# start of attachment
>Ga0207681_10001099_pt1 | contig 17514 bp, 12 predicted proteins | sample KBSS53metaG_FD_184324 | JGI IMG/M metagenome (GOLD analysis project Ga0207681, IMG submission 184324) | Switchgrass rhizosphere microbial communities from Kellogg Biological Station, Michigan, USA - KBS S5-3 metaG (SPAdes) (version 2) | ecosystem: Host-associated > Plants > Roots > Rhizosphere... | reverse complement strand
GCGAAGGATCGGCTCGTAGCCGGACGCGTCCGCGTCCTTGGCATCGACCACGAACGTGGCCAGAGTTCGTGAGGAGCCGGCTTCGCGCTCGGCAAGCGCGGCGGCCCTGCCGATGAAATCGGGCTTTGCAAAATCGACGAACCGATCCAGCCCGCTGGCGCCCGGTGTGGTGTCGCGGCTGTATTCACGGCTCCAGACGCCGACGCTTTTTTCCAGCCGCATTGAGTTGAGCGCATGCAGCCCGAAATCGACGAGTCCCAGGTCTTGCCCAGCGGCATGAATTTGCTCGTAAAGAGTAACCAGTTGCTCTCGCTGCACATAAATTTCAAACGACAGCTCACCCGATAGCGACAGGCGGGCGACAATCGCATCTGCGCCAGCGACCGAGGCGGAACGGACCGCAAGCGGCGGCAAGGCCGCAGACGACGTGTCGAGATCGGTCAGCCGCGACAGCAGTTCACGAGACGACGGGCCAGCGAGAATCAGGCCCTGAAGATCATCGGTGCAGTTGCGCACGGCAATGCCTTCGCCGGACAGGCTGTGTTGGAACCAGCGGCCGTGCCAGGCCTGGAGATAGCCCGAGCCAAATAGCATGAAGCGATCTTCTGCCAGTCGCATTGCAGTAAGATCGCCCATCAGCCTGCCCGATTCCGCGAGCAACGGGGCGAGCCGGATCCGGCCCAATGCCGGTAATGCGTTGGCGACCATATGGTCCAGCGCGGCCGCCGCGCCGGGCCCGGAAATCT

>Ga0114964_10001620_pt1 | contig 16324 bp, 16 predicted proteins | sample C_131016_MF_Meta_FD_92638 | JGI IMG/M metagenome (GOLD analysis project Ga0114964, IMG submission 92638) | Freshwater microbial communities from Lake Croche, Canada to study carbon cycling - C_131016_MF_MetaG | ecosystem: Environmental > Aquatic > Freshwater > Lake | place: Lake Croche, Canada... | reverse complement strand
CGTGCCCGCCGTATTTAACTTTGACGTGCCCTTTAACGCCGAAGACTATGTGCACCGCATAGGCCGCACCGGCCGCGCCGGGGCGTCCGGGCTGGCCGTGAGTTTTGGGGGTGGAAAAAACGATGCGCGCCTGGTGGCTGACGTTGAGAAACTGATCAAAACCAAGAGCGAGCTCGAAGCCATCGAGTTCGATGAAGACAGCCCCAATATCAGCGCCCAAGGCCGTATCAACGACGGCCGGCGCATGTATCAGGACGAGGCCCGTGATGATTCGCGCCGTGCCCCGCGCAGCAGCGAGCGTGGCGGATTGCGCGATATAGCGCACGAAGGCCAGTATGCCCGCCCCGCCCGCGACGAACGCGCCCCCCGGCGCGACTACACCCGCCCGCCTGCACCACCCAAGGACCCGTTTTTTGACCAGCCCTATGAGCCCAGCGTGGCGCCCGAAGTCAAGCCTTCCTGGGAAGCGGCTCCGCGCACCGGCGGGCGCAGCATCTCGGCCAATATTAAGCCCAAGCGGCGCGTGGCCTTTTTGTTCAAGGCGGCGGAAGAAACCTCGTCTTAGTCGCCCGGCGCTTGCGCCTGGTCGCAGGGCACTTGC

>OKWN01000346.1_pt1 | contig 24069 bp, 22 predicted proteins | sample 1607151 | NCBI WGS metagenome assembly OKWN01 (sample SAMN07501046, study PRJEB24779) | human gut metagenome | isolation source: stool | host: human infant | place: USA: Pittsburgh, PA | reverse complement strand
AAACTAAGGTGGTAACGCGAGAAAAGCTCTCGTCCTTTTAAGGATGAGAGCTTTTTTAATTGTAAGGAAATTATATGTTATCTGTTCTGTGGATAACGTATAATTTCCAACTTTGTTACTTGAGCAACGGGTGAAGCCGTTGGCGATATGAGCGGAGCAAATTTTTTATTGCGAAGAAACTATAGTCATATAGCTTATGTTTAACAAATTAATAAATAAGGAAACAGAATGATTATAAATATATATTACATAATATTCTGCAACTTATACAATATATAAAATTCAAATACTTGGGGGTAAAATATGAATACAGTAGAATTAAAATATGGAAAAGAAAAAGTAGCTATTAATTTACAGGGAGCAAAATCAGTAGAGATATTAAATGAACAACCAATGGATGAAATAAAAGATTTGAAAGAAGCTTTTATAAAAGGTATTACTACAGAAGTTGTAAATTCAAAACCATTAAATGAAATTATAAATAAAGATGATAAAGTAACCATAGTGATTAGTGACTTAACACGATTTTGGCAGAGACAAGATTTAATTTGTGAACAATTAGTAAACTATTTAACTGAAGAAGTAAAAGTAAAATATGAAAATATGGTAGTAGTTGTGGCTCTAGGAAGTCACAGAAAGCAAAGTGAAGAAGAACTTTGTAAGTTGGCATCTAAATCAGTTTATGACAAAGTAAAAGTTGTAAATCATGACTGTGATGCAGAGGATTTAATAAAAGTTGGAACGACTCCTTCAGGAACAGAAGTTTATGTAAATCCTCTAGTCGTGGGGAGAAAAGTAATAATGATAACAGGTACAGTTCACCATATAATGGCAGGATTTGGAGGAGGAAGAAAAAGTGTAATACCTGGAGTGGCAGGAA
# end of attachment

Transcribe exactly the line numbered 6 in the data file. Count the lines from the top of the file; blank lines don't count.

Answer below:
AAACTAAGGTGGTAACGCGAGAAAAGCTCTCGTCCTTTTAAGGATGAGAGCTTTTTTAATTGTAAGGAAATTATATGTTATCTGTTCTGTGGATAACGTATAATTTCCAACTTTGTTACTTGAGCAACGGGTGAAGCCGTTGGCGATATGAGCGGAGCAAATTTTTTATTGCGAAGAAACTATAGTCATATAGCTTATGTTTAACAAATTAATAAATAAGGAAACAGAATGATTATAAATATATATTACATAATATTCTGCAACTTATACAATATATAAAATTCAAATACTTGGGGGTAAAATATGAATACAGTAGAATTAAAATATGGAAAAGAAAAAGTAGCTATTAATTTACAGGGAGCAAAATCAGTAGAGATATTAAATGAACAACCAATGGATGAAATAAAAGATTTGAAAGAAGCTTTTATAAAAGGTATTACTACAGAAGTTGTAAATTCAAAACCATTAAATGAAATTATAAATAAAGATGATAAAGTAACCATAGTGATTAGTGACTTAACACGATTTTGGCAGAGACAAGATTTAATTTGTGAACAATTAGTAAACTATTTAACTGAAGAAGTAAAAGTAAAATATGAAAATATGGTAGTAGTTGTGGCTCTAGGAAGTCACAGAAAGCAAAGTGAAGAAGAACTTTGTAAGTTGGCATCTAAATCAGTTTATGACAAAGTAAAAGTTGTAAATCATGACTGTGATGCAGAGGATTTAATAAAAGTTGGAACGACTCCTTCAGGAACAGAAGTTTATGTAAATCCTCTAGTCGTGGGGAGAAAAGTAATAATGATAACAGGTACAGTTCACCATATAATGGCAGGATTTGGAGGAGGAAGAAAAAGTGTAATACCTGGAGTGGCAGGAA